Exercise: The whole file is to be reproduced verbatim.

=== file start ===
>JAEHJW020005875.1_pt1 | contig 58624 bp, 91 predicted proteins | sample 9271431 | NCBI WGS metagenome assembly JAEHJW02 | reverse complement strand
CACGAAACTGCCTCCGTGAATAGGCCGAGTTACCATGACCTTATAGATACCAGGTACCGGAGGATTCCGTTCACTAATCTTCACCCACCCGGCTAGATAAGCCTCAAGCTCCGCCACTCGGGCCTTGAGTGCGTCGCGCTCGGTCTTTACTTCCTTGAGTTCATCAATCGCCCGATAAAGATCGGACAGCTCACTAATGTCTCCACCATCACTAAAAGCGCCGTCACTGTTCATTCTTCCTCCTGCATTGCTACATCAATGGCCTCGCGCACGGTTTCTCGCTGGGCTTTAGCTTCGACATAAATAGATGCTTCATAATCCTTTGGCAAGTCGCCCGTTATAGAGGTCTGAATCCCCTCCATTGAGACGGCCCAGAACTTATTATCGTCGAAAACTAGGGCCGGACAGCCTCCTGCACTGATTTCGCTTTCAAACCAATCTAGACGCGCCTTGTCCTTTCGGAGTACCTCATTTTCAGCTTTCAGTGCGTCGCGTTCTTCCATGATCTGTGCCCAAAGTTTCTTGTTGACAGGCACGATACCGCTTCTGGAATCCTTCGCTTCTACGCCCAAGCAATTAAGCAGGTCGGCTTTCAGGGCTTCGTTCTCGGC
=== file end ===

>JAEHJW020005875.1_pt1 | contig 58624 bp, 91 predicted proteins | sample 9271431 | NCBI WGS metagenome assembly JAEHJW02 | reverse complement strand
CACGAAACTGCCTCCGTGAATAGGCCGAGTTACCATGACCTTATAGATACCAGGTACCGGAGGATTCCGTTCACTAATCTTCACCCACCCGGCTAGATAAGCCTCAAGCTCCGCCACTCGGGCCTTGAGTGCGTCGCGCTCGGTCTTTACTTCCTTGAGTTCATCAATCGCCCGATAAAGATCGGACAGCTCACTAATGTCTCCACCATCACTAAAAGCGCCGTCACTGTTCATTCTTCCTCCTGCATTGCTACATCAATGGCCTCGCGCACGGTTTCTCGCTGGGCTTTAGCTTCGACATAAATAGATGCTTCATAATCCTTTGGCAAGTCGCCCGTTATAGAGGTCTGAATCCCCTCCATTGAGACGGCCCAGAACTTATTATCGTCGAAAACTAGGGCCGGACAGCCTCCTGCACTGATTTCGCTTTCAAACCAATCTAGACGCGCCTTGTCCTTTCGGAGTACCTCATTTTCAGCTTTCAGTGCGTCGCGTTCTTCCATGATCTGTGCCCAAAGTTTCTTGTTGACAGGCACGATACCGCTTCTGGAATCCTTCGCTTCTACGCCCAAGCAATTAAGCAGGTCGGCTTTCAGGGCTTCGTTCTCGGC